ERIC Number: ED200497
Record Type: RIE
Publication Date: 1981-Apr-9
Reference Count: 0
Connecticut's Canterbury Tale: Prudence Crandall and the "School for Nigger Girls".
Prevailing animosity toward blacks in New England prior to the Civil War is demonstrated in this case study of Prudence Crandall's attempt to establish a school for Negro girls in Canterbury, Connecticut, in 1833. Prudence Crandall, a quaker schoolmistress, was the successful proprietor of a school for girls from socially prominent families in Canterbury. She was also an abolitionist. When she decided to allow black girls to enroll in her previously all white school, she was confronted with bigotry, slander, incarceration, violence, and arson. Although Miss Crandall eventually decided to close her school in 1834 to protect her personal safety and the safety of her pupils, she was vindicated over 50 years later when Canterbury citizens petitioned the General Assembly of Connecticut to award her an annuity of $400 for the remainder of her life and to continue efforts begun by her in the 1830s to provide educational opportunities for blacks. The importance of Prudence Crandall's experience is twofold. First, her story is a good example of how persistent individual courage can prevail against widely held social bias. Second, the saga of Prudence Crandall is of historical importance because it became a rallying cry for abolitionists in New England. (DB)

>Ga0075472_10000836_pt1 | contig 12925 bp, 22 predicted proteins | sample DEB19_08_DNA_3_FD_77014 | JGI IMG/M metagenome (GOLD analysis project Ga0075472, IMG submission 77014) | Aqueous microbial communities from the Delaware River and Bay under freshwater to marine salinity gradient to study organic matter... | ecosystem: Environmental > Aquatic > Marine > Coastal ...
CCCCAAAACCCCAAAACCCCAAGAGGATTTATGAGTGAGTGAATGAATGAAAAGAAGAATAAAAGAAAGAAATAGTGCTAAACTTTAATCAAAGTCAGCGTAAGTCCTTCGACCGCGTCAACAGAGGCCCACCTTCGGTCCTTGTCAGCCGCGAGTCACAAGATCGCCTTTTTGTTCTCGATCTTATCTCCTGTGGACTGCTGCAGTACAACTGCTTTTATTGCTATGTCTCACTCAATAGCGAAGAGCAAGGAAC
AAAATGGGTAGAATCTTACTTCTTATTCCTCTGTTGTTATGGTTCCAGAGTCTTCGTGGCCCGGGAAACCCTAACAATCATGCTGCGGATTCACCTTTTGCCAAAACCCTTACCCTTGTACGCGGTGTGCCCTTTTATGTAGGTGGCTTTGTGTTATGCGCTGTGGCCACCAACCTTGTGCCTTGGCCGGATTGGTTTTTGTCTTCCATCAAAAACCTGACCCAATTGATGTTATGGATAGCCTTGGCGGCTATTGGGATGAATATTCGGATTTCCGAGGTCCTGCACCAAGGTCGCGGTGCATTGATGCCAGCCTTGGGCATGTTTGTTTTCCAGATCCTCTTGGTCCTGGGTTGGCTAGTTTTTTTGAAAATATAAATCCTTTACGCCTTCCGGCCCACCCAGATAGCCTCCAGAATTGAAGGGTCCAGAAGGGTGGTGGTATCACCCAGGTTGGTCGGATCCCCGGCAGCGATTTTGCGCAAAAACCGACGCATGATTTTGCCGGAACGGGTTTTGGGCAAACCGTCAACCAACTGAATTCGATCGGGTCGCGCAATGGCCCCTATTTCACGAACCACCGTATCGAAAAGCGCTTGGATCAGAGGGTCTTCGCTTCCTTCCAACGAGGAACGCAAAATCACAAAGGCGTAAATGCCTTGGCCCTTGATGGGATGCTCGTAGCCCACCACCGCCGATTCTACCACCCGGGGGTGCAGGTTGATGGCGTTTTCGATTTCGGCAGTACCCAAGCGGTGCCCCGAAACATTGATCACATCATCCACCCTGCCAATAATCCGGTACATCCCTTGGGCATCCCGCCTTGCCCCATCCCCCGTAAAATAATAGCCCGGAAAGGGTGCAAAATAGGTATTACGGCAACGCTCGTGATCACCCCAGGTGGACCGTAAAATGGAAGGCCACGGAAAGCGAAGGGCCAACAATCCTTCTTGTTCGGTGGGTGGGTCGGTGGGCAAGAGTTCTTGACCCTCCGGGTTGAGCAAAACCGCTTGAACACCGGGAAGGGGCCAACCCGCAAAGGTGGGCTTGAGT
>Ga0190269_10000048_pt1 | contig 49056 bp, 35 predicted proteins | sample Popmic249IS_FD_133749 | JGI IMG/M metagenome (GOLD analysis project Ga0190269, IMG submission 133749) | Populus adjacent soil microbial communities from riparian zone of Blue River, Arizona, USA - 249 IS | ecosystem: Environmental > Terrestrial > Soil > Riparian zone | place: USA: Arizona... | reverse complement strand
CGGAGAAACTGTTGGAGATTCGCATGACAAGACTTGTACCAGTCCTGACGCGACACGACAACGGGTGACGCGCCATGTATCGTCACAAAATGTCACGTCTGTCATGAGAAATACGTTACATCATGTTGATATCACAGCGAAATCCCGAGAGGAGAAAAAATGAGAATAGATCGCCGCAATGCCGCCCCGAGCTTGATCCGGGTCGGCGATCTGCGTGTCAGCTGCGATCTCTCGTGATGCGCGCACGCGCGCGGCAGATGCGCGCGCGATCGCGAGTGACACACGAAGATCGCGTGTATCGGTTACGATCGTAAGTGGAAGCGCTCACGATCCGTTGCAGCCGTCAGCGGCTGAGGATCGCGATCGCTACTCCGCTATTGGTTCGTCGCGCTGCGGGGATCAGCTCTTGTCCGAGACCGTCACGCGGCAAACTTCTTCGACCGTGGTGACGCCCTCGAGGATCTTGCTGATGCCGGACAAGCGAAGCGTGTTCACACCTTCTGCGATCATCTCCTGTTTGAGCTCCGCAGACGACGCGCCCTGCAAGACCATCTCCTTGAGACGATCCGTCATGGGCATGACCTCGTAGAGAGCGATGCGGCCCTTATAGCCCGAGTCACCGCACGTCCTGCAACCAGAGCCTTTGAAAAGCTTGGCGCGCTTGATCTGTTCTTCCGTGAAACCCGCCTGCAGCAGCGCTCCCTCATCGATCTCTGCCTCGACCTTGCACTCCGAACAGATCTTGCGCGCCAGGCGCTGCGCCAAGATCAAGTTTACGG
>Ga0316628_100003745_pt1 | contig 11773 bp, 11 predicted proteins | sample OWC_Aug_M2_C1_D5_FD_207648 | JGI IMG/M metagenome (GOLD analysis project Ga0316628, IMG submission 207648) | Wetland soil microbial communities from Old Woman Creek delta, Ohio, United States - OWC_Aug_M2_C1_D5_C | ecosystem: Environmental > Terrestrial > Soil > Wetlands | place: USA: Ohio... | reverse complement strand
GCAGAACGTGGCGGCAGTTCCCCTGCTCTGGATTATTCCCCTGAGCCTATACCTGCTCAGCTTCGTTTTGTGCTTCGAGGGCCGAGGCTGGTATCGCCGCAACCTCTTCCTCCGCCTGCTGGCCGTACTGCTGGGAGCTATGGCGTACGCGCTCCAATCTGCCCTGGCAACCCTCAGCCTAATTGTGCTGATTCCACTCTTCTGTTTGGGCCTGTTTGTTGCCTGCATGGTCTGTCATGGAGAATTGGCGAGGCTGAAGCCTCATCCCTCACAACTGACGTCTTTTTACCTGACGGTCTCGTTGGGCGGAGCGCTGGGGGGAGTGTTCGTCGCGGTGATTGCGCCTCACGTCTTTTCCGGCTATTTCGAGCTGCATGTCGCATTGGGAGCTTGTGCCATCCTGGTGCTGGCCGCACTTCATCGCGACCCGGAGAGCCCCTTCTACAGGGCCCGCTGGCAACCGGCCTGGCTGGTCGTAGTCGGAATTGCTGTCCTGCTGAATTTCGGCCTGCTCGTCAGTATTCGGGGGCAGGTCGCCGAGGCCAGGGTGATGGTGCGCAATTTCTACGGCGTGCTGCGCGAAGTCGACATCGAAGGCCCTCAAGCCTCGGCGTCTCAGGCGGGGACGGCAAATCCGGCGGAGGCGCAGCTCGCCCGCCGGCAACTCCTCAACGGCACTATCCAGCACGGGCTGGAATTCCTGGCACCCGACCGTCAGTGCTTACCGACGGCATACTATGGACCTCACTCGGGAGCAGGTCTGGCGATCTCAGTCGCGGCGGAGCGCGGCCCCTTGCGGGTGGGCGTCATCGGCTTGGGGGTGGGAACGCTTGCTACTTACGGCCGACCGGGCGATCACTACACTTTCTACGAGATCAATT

Publication Type: Opinion Papers; Speeches/Meeting Papers
Education Level: N/A
Authoring Institution: N/A
Identifiers: Connecticut (Canterbury); Crandall (Prudence)
Note: Paper delivered at Central States Speech Association Convention (Chicago, IL, April 9-11, 1981).